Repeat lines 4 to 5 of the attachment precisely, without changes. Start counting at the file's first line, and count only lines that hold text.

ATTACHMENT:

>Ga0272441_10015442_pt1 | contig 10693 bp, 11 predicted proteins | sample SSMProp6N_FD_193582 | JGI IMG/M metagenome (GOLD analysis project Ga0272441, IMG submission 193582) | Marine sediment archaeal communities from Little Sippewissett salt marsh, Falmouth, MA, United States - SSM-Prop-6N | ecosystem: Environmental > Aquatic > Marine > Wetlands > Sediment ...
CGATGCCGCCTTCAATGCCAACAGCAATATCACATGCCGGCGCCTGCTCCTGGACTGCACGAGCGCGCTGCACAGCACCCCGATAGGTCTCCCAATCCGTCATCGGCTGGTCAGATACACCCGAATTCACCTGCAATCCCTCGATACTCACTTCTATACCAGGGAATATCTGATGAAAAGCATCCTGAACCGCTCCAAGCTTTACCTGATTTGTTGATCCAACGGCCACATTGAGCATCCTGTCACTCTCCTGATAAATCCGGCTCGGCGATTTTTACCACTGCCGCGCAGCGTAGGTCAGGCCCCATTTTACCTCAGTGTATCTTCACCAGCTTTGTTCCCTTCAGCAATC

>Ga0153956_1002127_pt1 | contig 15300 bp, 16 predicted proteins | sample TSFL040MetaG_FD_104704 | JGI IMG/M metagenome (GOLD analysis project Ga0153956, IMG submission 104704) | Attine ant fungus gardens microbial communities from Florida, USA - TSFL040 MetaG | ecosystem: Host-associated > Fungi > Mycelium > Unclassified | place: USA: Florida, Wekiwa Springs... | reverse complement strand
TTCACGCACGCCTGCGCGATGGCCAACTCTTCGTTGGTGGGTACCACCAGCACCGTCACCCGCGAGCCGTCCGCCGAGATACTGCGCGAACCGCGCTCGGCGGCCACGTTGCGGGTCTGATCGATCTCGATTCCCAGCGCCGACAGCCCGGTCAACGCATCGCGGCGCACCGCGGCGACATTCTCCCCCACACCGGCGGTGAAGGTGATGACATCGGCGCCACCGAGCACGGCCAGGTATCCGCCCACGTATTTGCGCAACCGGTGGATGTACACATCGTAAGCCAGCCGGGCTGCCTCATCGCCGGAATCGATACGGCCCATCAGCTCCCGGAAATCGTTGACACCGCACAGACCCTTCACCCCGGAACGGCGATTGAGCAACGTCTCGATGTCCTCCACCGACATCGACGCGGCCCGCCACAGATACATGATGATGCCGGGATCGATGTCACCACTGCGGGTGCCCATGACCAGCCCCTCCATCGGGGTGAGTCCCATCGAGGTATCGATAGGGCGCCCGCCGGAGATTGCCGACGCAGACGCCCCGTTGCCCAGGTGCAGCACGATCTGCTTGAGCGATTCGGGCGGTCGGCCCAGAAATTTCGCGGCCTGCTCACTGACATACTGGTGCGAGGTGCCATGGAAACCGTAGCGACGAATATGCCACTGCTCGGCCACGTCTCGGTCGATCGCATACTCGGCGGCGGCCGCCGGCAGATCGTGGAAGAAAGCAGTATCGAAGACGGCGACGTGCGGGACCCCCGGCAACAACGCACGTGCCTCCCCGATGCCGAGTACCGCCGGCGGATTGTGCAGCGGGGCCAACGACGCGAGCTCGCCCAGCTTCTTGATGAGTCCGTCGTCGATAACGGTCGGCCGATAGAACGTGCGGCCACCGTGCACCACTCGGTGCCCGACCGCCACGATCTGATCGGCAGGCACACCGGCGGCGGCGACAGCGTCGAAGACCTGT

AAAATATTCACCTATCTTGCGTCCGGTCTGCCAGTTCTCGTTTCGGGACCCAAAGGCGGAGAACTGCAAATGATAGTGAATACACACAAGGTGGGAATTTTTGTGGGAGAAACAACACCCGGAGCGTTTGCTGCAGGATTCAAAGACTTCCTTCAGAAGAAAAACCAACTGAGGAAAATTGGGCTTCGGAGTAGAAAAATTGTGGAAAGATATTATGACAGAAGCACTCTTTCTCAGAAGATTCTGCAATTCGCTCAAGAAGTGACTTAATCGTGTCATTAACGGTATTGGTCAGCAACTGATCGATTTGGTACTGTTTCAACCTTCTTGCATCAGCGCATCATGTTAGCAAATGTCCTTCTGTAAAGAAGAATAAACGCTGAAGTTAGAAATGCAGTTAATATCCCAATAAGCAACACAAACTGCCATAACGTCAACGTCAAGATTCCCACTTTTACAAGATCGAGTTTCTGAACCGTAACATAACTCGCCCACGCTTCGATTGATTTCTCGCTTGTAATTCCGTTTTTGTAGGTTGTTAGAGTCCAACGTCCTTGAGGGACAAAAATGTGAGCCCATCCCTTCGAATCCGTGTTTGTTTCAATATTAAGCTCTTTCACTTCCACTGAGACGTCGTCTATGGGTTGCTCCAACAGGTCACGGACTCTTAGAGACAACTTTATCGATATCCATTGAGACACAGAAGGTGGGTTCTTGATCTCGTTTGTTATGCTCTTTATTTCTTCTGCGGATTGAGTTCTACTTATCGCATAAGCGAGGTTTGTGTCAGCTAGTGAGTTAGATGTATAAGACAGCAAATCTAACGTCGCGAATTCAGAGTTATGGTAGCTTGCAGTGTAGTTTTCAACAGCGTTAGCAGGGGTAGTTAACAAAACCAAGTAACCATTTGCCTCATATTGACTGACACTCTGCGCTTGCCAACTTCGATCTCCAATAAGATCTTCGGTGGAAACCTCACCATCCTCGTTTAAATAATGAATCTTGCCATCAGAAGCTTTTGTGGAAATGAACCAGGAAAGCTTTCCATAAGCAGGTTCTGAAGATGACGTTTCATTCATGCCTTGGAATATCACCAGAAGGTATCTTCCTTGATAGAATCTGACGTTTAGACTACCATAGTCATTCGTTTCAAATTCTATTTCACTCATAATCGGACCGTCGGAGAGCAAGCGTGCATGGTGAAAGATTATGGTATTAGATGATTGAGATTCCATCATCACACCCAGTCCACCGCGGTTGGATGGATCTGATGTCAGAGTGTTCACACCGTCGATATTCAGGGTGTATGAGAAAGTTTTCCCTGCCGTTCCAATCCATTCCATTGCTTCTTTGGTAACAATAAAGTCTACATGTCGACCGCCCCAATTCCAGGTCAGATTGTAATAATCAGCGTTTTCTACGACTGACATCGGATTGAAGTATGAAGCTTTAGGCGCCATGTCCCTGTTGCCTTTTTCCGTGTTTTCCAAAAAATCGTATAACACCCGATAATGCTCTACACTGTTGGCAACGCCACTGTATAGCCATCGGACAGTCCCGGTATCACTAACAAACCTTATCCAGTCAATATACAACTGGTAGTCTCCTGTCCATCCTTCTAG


TTCACGCACGCCTGCGCGATGGCCAACTCTTCGTTGGTGGGTACCACCAGCACCGTCACCCGCGAGCCGTCCGCCGAGATACTGCGCGAACCGCGCTCGGCGGCCACGTTGCGGGTCTGATCGATCTCGATTCCCAGCGCCGACAGCCCGGTCAACGCATCGCGGCGCACCGCGGCGACATTCTCCCCCACACCGGCGGTGAAGGTGATGACATCGGCGCCACCGAGCACGGCCAGGTATCCGCCCACGTATTTGCGCAACCGGTGGATGTACACATCGTAAGCCAGCCGGGCTGCCTCATCGCCGGAATCGATACGGCCCATCAGCTCCCGGAAATCGTTGACACCGCACAGACCCTTCACCCCGGAACGGCGATTGAGCAACGTCTCGATGTCCTCCACCGACATCGACGCGGCCCGCCACAGATACATGATGATGCCGGGATCGATGTCACCACTGCGGGTGCCCATGACCAGCCCCTCCATCGGGGTGAGTCCCATCGAGGTATCGATAGGGCGCCCGCCGGAGATTGCCGACGCAGACGCCCCGTTGCCCAGGTGCAGCACGATCTGCTTGAGCGATTCGGGCGGTCGGCCCAGAAATTTCGCGGCCTGCTCACTGACATACTGGTGCGAGGTGCCATGGAAACCGTAGCGACGAATATGCCACTGCTCGGCCACGTCTCGGTCGATCGCATACTCGGCGGCGGCCGCCGGCAGATCGTGGAAGAAAGCAGTATCGAAGACGGCGACGTGCGGGACCCCCGGCAACAACGCACGTGCCTCCCCGATGCCGAGTACCGCCGGCGGATTGTGCAGCGGGGCCAACGACGCGAGCTCGCCCAGCTTCTTGATGAGTCCGTCGTCGATAACGGTCGGCCGATAGAACGTGCGGCCACCGTGCACCACTCGGTGCCCGACCGCCACGATCTGATCGGCAGGCACACCGGCGGCGGCGACAGCGTCGAAGACCTGT

AAAATATTCACCTATCTTGCGTCCGGTCTGCCAGTTCTCGTTTCGGGACCCAAAGGCGGAGAACTGCAAATGATAGTGAATACACACAAGGTGGGAATTTTTGTGGGAGAAACAACACCCGGAGCGTTTGCTGCAGGATTCAAAGACTTCCTTCAGAAGAAAAACCAACTGAGGAAAATTGGGCTTCGGAGTAGAAAAATTGTGGAAAGATATTATGACAGAAGCACTCTTTCTCAGAAGATTCTGCAATTCGCTCAAGAAGTGACTTAATCGTGTCATTAACGGTATTGGTCAGCAACTGATCGATTTGGTACTGTTTCAACCTTCTTGCATCAGCGCATCATGTTAGCAAATGTCCTTCTGTAAAGAAGAATAAACGCTGAAGTTAGAAATGCAGTTAATATCCCAATAAGCAACACAAACTGCCATAACGTCAACGTCAAGATTCCCACTTTTACAAGATCGAGTTTCTGAACCGTAACATAACTCGCCCACGCTTCGATTGATTTCTCGCTTGTAATTCCGTTTTTGTAGGTTGTTAGAGTCCAACGTCCTTGAGGGACAAAAATGTGAGCCCATCCCTTCGAATCCGTGTTTGTTTCAATATTAAGCTCTTTCACTTCCACTGAGACGTCGTCTATGGGTTGCTCCAACAGGTCACGGACTCTTAGAGACAACTTTATCGATATCCATTGAGACACAGAAGGTGGGTTCTTGATCTCGTTTGTTATGCTCTTTATTTCTTCTGCGGATTGAGTTCTACTTATCGCATAAGCGAGGTTTGTGTCAGCTAGTGAGTTAGATGTATAAGACAGCAAATCTAACGTCGCGAATTCAGAGTTATGGTAGCTTGCAGTGTAGTTTTCAACAGCGTTAGCAGGGGTAGTTAACAAAACCAAGTAACCATTTGCCTCATATTGACTGACACTCTGCGCTTGCCAACTTCGATCTCCAATAAGATCTTCGGTGGAAACCTCACCATCCTCGTTTAAATAATGAATCTTGCCATCAGAAGCTTTTGTGGAAATGAACCAGGAAAGCTTTCCATAAGCAGGTTCTGAAGATGACGTTTCATTCATGCCTTGGAATATCACCAGAAGGTATCTTCCTTGATAGAATCTGACGTTTAGACTACCATAGTCATTCGTTTCAAATTCTATTTCACTCATAATCGGACCGTCGGAGAGCAAGCGTGCATGGTGAAAGATTATGGTATTAGATGATTGAGATTCCATCATCACACCCAGTCCACCGCGGTTGGATGGATCTGATGTCAGAGTGTTCACACCGTCGATATTCAGGGTGTATGAGAAAGTTTTCCCTGCCGTTCCAATCCATTCCATTGCTTCTTTGGTAACAATAAAGTCTACATGTCGACCGCCCCAATTCCAGGTCAGATTGTAATAATCAGCGTTTTCTACGACTGACATCGGATTGAAGTATGAAGCTTTAGGCGCCATGTCCCTGTTGCCTTTTTCCGTGTTTTCCAAAAAATCGTATAACACCCGATAATGCTCTACACTGTTGGCAACGCCACTGTATAGCCATCGGACAGTCCCGGTATCACTAACAAACCTTATCCAGTCAATATACAACTGGTAGTCTCCTGTCCATCCTTCTAG